The most frequently asked question when it comes to robot vacuums is simple: Does it clean pet poop? The answer is still no, but today, iRobot announced a new Roomba that’s at least capable of detecting and avoiding your furbaby’s stinky accidents.
The j7 and j7+ look like sleeker versions of iRobot’s cheaper Roomba models. Overall, there aren’t too many design changes, and unlike the s9/s9+, it forgoes the D-shape for the classic Roomba look. For the j7+, the self-emptying cleaning base is much smaller so it can fit better under furniture, and it also has a hidden storage compartment for extra bags. (The j7 only comes with a regular charging dock.) The robot itself has a simpler button interface and the front-facing camera is better at detecting objects on the floor. That means things like toys, clothes, and other clutter, but also cords.
Robot vacuum owners will get how huge this is, but one of the worst things about these bots is how you have to clean up your house before you run a clean cycle. If you don’t, you’ll likely find a robot choking on a stray sock or errant cords under your desk. For pet owners, there are few things more traumatic than a robot vacuum running over poop and then having to clean it out after. Or worse yet, clean the poop stains your robot vacuum dragged all over your house. (Yes, I am speaking from experience.)
How it works: The robot will send photos of objects to the iRobot app and owners will be able to tell the bot to either clean around the object or avoid it completely. Owners will also have the option to give feedback on how the bot should handle similar objects in the future. For example, if the j7/j7+ detects a box of crayons in your kids’ playroom, you might tell it to just avoid that area in the future because there will always be some kind of floor clutter. Another benefit: You can now issue voice commands for the j7/j7+ for specific cleaning instructions, like, “Clean by the kitchen counter.”
But the really cool thing about the j7/j7+’s launch is the new iRobot Genius 3.0 software updates. Last year, iRobot introduced its Genius Home Intelligence platform as a way to expand AI-powered features across its suite of products. At the time, that included designating “clean zones” for spot cleaning, keep-out areas, personalised cleaning schedules, and seasonal cleaning recommendations for pet shedding and allergy seasons. This time around, the updates are way more practical and address many of the most frustrating things about robot vacuums as a whole. And they’re not limited to the j7/j7+. While it will depend on which Roomba model you have, the i7/i7+, s9/s9+, and Braava jet m6 bots should also get the full suite of updates.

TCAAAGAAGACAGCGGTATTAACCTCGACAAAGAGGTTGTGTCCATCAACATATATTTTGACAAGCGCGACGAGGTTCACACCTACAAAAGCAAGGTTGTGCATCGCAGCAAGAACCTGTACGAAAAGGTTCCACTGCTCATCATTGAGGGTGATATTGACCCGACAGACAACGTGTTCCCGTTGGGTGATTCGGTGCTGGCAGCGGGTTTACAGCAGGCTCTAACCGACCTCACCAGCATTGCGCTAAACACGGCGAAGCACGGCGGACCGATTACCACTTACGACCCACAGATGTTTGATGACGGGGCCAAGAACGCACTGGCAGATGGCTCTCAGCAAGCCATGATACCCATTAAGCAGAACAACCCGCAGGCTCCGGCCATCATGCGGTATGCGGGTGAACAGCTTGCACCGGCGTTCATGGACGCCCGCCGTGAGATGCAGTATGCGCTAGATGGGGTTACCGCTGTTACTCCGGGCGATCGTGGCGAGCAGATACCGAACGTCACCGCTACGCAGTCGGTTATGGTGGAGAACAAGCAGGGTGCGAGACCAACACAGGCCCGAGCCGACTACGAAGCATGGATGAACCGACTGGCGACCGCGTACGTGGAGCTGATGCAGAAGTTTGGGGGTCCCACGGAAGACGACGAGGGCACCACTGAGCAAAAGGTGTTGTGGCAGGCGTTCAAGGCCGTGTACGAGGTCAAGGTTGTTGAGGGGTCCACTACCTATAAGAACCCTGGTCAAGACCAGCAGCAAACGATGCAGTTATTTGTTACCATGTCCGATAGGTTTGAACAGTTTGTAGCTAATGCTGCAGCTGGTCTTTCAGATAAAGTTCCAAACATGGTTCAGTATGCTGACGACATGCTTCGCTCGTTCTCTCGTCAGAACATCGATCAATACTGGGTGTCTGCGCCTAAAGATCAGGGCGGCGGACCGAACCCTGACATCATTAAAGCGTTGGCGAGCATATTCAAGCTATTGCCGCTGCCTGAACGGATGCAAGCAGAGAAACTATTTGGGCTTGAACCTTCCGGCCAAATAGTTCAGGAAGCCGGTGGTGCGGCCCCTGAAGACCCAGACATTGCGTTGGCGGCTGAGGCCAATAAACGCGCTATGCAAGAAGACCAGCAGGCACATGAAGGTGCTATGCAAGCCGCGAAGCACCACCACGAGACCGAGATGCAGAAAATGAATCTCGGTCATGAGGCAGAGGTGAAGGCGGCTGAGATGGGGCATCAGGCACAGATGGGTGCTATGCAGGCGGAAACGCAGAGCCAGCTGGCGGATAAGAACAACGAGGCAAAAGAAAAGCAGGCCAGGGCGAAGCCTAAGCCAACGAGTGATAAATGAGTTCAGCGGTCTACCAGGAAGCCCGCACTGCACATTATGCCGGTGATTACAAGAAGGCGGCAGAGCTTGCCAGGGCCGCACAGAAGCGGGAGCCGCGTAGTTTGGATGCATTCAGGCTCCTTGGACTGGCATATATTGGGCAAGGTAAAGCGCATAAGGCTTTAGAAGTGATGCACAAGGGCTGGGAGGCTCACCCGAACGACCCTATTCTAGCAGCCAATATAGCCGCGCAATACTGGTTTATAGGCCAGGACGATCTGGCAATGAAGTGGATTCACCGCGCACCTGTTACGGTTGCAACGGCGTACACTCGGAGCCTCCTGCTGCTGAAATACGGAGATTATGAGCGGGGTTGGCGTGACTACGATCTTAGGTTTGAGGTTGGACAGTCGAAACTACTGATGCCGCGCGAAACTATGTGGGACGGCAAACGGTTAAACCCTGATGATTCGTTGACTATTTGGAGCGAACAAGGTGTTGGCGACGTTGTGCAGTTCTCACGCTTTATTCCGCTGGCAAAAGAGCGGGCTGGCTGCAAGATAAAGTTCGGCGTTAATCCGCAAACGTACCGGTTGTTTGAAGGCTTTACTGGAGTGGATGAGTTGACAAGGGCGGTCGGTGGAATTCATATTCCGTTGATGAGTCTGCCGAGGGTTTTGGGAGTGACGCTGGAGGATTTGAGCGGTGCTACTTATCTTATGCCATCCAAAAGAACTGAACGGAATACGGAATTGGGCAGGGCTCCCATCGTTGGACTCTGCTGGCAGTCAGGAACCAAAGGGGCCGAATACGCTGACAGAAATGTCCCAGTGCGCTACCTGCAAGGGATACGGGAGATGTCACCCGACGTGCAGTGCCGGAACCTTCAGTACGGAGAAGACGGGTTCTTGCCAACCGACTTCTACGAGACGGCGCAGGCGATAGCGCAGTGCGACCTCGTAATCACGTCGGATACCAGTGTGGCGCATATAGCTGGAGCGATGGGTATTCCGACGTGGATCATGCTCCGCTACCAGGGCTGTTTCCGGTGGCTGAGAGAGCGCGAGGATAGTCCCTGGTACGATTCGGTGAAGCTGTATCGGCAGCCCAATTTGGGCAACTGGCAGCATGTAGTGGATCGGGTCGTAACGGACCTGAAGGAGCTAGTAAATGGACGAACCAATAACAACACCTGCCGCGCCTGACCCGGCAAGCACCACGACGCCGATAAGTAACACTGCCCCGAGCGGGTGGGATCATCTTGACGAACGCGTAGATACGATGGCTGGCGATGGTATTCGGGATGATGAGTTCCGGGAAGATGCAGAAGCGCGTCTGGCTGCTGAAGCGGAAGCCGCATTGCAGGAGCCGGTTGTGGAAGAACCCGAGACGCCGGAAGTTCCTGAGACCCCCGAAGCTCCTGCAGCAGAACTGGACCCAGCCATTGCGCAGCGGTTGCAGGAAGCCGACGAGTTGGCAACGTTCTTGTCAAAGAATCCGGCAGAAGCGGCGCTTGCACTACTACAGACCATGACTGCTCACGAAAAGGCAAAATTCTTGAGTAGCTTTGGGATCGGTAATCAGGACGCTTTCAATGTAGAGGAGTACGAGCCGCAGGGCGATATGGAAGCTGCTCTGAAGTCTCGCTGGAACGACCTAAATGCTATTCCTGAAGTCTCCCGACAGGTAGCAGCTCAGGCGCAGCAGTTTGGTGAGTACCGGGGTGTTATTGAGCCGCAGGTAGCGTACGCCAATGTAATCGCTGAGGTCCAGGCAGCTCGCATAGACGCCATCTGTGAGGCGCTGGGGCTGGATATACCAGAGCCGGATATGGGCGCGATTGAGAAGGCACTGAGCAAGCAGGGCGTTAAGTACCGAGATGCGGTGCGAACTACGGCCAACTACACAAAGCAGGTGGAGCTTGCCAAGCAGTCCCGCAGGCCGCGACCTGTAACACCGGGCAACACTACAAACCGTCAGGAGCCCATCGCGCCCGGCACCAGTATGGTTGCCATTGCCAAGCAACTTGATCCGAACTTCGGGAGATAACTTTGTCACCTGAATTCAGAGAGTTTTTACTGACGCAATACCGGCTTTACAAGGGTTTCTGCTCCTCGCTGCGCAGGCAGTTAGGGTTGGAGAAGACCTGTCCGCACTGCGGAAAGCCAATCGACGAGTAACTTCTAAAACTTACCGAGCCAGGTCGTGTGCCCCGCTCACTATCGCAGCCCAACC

The first new feature is geofencing. You could technically do this before with IFTTT commands, but now you can just create a digital boundary in the app. Once your phone leaves that area, that’ll trigger a cleaning session. Likewise, it’ll stop cleaning when you return. You can also tell your noisy bot to pipe down via the Quiet Drive mode.
For Roombas with smart mapping capabilities, the bots will also provide cleaning time estimates based on a particular room (or rooms) for a specific cleaning job. They’ll also gain the ability to auto-recommend room labels once they learn your floorplan and the objects detected within them. It might not sound like much on paper, but the gist is these updates will make it easier for Roombas to operate independently with as little human input as possible.
But all these smarts come at a price. The j7, without the self-emptying base, costs $US649 ($880). The j7+ costs $US849 ($1,151). It’s not quite as obscene as the $US1,300 ($1,763) s9+, and as far as robot vacuums go, the j7/j7+ are on the higher end of mid-range. We’ll have to test the bot out ourselves to see if it lives up to iRobot’s lofty promises. However, I should note iRobot seems extremely confident the object avoidance features will work. For any j7+ that fails to avoid poop, the company says it will replace it for free.
The j7+ is available starting today at iRobot’s website in the U.S. and Canada. It’ll also be available for pre-sale at retailers starting Sept. 12.
Editor’s Note: Stay tuned for local Australian pricing and availability.